By Dan Moren
June 22, 2015 10:05 AM PT
Why I’m worried about Apple Music
I’m a little worried about Apple Music.
And it’s not the wrangling over terms with artists, or the muddled messaging, or even that the catalog might be on the limited side. It’s in an area where Apple traditionally excels: the execution of the product itself.
For one thing, Apple Music is a cloud service, and the company’s track record with those types of products is…uneven, at best. For another, the trend in both the iOS and Mac versions of Apple’s music-playing software seems to be towards both more confusing and less polished—none of which inspires confidence.
Put the best parts of those two together, and Apple Music could be a winner, easy. Put the worst parts together, and, well…like I said, I’m worried.
Match me if you can
I’ve been an iTunes Match subscriber since the company launched that service back in 2011, and while I’ve been generally positive about my experiences, I’ve still run into any numbers of bizarre and usually inexplicable problems.
Just the other day, as I was on my way home, I tried to play a track on my iPhone. With five bars of LTE signal, the network connection indicator spun, never-ending, and the track refused to play. No amount of tapping the Pause/Play button, or even force-quitting and relaunching the Music app would produce the sound of Chuck Berry’s guitar. Why? I have no idea.
This isn’t a rare occurrence in my experiences with cloud-based music on iTunes Match. Sometimes, for some reason, it just refuses to work. It’s one of those disproportionally maddening things: “Why won’t my magic pocket-sized box, which contains all of the music in the world, submit to my whims?”1
I’ve essentially been using cloud-based music for the last four years, and while I appreciate the convenience of not having to manage and sync my music, I also know how frustrating it is when the network-dependent service encounters glitches or simply doesn’t work the way that I expect. Most frustratingly, there is often no recourse other than to, as Siri all too often suggests, “try again later.”
The company also has a history of not fully thinking through its cloud services, even after its disastrous experiences with the likes of MobileMe should have been taken to heart.
Take, for example, Photo Stream’s confusing limitations on how many photos were stored online vs. on your devices. Or the initial launch of iWork.com back in 2009, with basically no support for real-time collaboration. iCloud’s only recently remedied lack of file management (rumored to be improved again in iOS 9). Heck, just the other day it was pointed out to me that while you can easily share photos from a Shared Photo Stream, there was no likewise simple way to get access to videos shared with you. Weird.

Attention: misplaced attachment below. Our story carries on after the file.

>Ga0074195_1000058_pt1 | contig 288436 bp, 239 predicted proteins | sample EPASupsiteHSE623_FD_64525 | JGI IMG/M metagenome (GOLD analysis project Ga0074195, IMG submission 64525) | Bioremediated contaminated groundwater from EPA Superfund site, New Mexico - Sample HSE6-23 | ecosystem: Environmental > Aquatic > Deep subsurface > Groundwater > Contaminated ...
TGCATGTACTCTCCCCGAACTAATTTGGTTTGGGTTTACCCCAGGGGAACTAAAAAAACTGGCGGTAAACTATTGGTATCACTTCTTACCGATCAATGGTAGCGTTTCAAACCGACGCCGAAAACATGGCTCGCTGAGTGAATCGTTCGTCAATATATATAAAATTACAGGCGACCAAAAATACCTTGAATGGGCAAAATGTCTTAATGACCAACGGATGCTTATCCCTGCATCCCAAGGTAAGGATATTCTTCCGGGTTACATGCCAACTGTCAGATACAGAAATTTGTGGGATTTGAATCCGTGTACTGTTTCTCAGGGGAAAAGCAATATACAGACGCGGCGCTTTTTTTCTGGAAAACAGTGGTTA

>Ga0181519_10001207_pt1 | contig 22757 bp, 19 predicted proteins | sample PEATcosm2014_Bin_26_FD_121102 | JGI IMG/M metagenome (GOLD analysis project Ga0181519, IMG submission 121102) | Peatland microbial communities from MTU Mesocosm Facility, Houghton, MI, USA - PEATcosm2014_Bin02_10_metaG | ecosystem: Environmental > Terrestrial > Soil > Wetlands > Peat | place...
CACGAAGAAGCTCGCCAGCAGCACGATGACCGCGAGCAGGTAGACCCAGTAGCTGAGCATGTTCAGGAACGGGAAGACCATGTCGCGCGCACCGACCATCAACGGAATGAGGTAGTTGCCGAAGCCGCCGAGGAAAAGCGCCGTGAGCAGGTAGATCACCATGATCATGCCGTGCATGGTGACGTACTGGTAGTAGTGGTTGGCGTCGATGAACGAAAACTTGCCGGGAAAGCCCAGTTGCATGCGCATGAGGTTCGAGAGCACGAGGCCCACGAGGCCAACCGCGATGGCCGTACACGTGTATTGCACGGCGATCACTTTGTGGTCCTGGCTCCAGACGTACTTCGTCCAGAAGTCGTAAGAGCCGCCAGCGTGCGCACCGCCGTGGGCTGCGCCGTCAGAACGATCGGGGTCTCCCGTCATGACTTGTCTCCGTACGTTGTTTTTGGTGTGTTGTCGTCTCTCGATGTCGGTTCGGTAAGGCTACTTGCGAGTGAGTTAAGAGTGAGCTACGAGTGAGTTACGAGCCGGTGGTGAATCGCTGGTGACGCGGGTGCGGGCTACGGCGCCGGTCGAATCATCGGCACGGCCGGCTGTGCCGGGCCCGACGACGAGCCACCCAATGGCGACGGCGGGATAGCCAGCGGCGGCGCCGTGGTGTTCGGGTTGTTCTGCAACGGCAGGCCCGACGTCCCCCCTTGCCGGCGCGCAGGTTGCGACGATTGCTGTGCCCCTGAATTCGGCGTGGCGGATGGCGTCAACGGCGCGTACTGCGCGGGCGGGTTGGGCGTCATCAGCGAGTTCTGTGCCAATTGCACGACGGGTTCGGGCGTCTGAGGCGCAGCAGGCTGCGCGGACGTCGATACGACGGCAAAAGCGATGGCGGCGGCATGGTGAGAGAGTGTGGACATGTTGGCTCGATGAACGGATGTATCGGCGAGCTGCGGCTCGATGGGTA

Granted, media consumption is a somewhat less complicated process than, say, online collaboration, or even photo sharing. Fewer moving parts means, hopefully, less room for error, but once again, Apple’s track record for online services doesn’t necessarily impel me to give the company the benefit of the doubt.
That said, if there is one area in which Apple has done pretty well with network-based services, it’s the iTunes Store.
Even in the non-cloud realm, Apple’s recent forays into media playback have been at times underwhelming. Take Apple’s Music app on iOS, for example. Besides its inane album art view, the redesign that came with iOS 7 was not very popular. But I’ve also run into bizarre bugs in the app which seem like they really should have been ironed out long ago.
For example, when searching for songs in Music on my iPhone, several of the results are pretty much always mismatched with the album art. And not the same wrong album art, either—different search results show different combinations of art and music. A pattern there may be, but I haven’t determined yet what it is. (Also note that the incorrect album art is not associated with the music file itself; it shows up only in search results.)
Much in the same way that it’s time to tear down iTunes on the Mac, the Music app on iOS needs a fresh take. I’m not optimistic whether or not the revision we’ll see arrive in iOS 8.4 will truly go as deep as it should, but I’m hopeful that the Music app will continue to improve.
Try before you buy
It’s possible I’ll…(wait for it)…change my tune on Apple Music after the three-month free trial. After all, the promise of an extensive catalog of the world’s music at my fingertips is hard to pass up. Despite all my concerns, I’m ready to be surprised and delighted by the experience of Apple Music.
[If you appreciate articles like this one, help us continue doing Six Colors (and get some fun benefits) by becoming a Six Colors subscriber.]